is exact; that is, having the same solution \(\varphi \) as Eq. (7). That this is the case can be seen from the discussion in Sec. 2.1 below, where we show that the three equations represented by Eq. (7) are equivalent to the single equation for the \(\text {tetraquark}\rightarrow q\bar{q}\) form factor \(\Gamma ^*\), Eq. (23), whose \(q\bar{q}\) kernel \(K^{(2)}\), given by Eq. (22), can be made exact by adjusting \(\Delta \), no matter what model is chosen for the N amplitudes or potential V. This means that \(\Delta _0\) contains within it information about \({{\mathcal {V}}}^{(1)}\) and all the rest of the contributions not explicitly appearing in Eq. (10). Similarly, we can consider the model where \({{\mathcal {V}}} = {{\mathcal {V}}}^{(0)} + {{\mathcal {V}}}^{(1)}\), and then adjust the \(\Delta \) amplitude to the amplitude \(\Delta _1\), with the resulting kernel \({{\mathcal {W}}}\) being denoted by \({{\mathcal {W}}}_1\), such that the tetraquark equation

$$\begin{aligned} \varphi = \left[ {{\mathcal {V}}}^{(0)} +{{\mathcal {V}}}^{(1)} + {{\mathcal {W}}}_1 \right] {{\mathcal {D}}} \varphi \end{aligned}$$

is exact. The amplitude \(\Delta _1\) then contains within it information about \({{\mathcal {V}}}^{(2)}\) and all the rest of the contributions not explicitly appearing in Eq. (11). Equation (11) is then the exact tetraquark equation that includes \(q\bar{q}\) annihilation into the unified description of the Giessen and Moscow models of the tetraquark as described by Eq. (61) of [10]. It is clear from these examples that the tetraquark equations, Eq. (7), have the generality to unify a large variety of other possible tetraquark models. Moreover, the same equations can be applied generally to four-body systems that couple to 2-body channels, as for example the two-electron plus two-positron system, the two-nucleon plus two-antinucleon system, etc.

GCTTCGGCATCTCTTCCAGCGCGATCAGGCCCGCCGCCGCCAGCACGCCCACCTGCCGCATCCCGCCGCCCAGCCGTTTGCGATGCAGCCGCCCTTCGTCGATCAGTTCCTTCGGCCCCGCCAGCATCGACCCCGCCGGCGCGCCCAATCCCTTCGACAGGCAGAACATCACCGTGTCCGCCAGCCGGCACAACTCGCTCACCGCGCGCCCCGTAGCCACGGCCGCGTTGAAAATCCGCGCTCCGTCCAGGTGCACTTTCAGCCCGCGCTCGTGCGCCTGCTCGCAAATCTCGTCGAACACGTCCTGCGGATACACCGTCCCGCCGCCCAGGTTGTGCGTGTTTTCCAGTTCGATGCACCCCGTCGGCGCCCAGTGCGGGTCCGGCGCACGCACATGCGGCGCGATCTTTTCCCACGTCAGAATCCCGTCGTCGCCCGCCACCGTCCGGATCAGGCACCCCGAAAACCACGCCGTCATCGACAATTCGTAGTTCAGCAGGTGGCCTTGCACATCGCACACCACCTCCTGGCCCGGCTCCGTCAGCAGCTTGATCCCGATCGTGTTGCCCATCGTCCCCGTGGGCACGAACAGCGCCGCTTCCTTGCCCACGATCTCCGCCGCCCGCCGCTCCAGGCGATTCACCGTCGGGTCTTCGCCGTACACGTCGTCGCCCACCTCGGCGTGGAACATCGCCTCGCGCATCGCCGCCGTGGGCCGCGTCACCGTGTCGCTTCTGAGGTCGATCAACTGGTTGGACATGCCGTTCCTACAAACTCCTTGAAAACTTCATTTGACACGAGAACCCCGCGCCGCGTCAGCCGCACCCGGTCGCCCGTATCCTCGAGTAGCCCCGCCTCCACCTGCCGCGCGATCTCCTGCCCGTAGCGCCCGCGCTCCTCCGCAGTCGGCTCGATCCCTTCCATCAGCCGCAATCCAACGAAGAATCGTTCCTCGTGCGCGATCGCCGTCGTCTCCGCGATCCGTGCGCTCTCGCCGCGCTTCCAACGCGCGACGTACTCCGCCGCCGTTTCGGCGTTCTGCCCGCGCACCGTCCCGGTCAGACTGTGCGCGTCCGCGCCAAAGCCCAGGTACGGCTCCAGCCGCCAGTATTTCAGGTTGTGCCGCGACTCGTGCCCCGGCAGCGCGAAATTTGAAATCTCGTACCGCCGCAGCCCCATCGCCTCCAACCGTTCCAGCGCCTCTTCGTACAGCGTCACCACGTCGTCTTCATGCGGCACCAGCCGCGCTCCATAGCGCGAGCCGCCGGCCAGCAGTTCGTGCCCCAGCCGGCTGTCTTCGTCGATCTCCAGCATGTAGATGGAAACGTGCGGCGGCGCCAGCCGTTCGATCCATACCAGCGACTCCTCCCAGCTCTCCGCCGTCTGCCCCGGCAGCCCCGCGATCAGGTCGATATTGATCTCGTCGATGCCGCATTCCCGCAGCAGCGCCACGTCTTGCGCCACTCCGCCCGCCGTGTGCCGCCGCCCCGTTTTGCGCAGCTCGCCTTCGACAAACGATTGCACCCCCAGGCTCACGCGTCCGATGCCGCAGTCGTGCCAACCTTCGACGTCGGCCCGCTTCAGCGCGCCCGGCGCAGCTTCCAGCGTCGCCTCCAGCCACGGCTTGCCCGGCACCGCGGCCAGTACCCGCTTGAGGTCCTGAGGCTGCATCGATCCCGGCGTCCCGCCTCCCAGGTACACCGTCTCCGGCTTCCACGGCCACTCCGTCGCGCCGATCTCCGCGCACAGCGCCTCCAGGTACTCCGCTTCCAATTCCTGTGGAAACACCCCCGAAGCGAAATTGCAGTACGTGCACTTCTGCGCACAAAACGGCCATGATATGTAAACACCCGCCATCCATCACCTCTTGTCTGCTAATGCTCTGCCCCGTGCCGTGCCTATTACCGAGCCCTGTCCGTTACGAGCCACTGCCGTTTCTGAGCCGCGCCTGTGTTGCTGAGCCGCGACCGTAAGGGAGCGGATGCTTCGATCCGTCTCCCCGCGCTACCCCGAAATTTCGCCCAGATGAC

Fig. 5
figure 5

The kernel matrix \({{\mathcal {V}}}^{(0)}\) defined as the rank-3 version of \(V^{(0)}\), illustrated in Fig. 3

Fig. 6
figure 6

The kernel matrix \({{\mathcal {V}}}^{(1)}\) defined as the rank-3 version of \(V^{(1)}\), illustrated in Fig. 4

Fig. 7
figure 7

Elements of the kernel matrix \({{\mathcal {W}}}\): \({{\mathcal {W}}}_{31} = {\bar{N}}_M\) and \({{\mathcal {W}}}_{32} = {\bar{N}}_D\), are \(q\bar{q}\)-irreducible amplitudes for \(MM\rightarrow q\bar{q}\) and \(D\bar{D}\rightarrow q\bar{q}\), respectively; \({{\mathcal {W}}}_{13} = N_M\) and \({{\mathcal {W}}}_{23} = N_D\), are the corresponding amplitudes for \(q\bar{q}\rightarrow MM\) and \(q\bar{q}\rightarrow D\bar{D}\). Illustrated are models for these amplitudes as given by Eqs. (21). \({{\mathcal {W}}}_{33} = \Delta \) is the \(q\bar{q}\) amplitude consisting of correction terms needed to make Eq. (7) exact

2 Derivation

The main results of this paper have been summarised above, and are embodied in the exact tetraquark equations of Eq. (7). In this section, we aim to provide as short a derivation of these equations as possible, but without sacrificing rigour or clarity. For this purpose we consider only the non-identical meson case, noting that the additional step of symmetrising MM states for the case of identical mesons, can be implemented simply by referring to Ref. [10] where this procedure is described.

To derive Eq. (7), we incorporate \(q\bar{q}\) absorption into the unified tetraquark equations of Ref. [10], by exploiting the same procedure as we previously used in Ref. [11] to incorporate \(q\bar{q}\) absorption into the tetraquark model of the Giessen group. This procedure is described in Sect. 2.1. In order to derive the precise mathematical expressions corresponding to the diagrams of Figs. 1, 2, 3, 4, 5, 6 and 7, it is also necessary to discuss the derivation of the unified tetraquark equations themselves, at least for the case of non-identical mesons. Although this derivation has been previously given in a part of Ref. [10], for completeness we reproduce this derivation in Sect. 2.2 below, although using a somewhat simpler notation.